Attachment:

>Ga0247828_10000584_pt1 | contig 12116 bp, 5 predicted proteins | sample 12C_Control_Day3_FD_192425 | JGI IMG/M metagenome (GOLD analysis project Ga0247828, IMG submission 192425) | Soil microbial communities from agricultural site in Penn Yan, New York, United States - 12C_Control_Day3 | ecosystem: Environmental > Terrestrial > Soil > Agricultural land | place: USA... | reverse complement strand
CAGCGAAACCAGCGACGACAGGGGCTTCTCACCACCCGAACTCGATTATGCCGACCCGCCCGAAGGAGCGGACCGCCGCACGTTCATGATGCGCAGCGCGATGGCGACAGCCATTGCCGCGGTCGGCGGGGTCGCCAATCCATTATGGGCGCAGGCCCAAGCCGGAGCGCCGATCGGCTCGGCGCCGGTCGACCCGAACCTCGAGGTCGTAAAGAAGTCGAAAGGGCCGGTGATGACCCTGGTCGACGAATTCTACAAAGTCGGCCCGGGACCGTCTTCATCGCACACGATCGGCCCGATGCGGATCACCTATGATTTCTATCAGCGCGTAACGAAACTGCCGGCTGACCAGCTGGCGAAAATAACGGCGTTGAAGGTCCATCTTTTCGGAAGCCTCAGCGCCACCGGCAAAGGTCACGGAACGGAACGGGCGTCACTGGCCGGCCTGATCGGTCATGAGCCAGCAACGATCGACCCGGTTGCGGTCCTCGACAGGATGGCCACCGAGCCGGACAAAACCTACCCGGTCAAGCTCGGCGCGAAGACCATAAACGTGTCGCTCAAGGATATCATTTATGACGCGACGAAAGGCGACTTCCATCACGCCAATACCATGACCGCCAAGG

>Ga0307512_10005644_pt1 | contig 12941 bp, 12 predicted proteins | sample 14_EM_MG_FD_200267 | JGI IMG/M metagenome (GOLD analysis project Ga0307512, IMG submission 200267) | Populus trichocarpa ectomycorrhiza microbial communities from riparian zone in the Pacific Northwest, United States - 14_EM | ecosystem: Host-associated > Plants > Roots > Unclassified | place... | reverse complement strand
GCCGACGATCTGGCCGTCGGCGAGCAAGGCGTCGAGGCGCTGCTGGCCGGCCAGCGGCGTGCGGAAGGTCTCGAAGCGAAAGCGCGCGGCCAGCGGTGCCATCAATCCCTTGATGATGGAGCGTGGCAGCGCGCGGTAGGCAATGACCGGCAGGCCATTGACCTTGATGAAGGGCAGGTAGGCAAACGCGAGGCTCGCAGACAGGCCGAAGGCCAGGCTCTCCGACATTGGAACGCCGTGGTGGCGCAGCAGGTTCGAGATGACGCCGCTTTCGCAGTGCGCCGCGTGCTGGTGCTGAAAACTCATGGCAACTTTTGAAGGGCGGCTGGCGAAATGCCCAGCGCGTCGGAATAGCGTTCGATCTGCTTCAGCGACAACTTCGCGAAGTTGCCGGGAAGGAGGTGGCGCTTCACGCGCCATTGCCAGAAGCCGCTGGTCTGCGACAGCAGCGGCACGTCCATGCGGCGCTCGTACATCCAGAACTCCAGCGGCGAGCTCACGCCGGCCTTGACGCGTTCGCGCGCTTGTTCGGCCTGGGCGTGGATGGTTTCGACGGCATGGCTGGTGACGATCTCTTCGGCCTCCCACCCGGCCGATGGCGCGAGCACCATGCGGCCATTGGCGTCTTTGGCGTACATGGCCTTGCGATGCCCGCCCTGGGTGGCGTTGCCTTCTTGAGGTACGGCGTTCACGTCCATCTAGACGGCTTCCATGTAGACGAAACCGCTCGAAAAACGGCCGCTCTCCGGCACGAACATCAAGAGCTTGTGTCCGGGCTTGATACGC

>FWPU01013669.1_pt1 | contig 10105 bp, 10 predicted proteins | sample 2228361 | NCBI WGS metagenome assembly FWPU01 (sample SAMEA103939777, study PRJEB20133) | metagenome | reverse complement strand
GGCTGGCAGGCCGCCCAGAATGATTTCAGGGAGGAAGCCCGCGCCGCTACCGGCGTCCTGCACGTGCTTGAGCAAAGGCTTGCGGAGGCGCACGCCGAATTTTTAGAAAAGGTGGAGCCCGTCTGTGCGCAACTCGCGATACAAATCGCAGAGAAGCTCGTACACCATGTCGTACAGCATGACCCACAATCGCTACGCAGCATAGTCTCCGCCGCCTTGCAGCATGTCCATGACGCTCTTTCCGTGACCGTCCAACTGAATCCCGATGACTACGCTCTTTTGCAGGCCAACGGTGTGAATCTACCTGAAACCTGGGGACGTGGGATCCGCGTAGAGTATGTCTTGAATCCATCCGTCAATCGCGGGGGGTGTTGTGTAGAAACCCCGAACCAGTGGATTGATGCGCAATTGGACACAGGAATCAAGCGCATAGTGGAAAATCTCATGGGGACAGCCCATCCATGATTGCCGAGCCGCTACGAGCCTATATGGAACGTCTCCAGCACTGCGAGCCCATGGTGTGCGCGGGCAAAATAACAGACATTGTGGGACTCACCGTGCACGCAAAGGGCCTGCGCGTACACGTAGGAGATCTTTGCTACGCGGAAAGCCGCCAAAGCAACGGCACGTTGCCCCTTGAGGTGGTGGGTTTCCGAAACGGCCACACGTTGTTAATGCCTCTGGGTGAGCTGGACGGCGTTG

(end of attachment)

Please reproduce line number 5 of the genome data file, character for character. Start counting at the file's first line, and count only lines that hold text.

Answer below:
>FWPU01013669.1_pt1 | contig 10105 bp, 10 predicted proteins | sample 2228361 | NCBI WGS metagenome assembly FWPU01 (sample SAMEA103939777, study PRJEB20133) | metagenome | reverse complement strand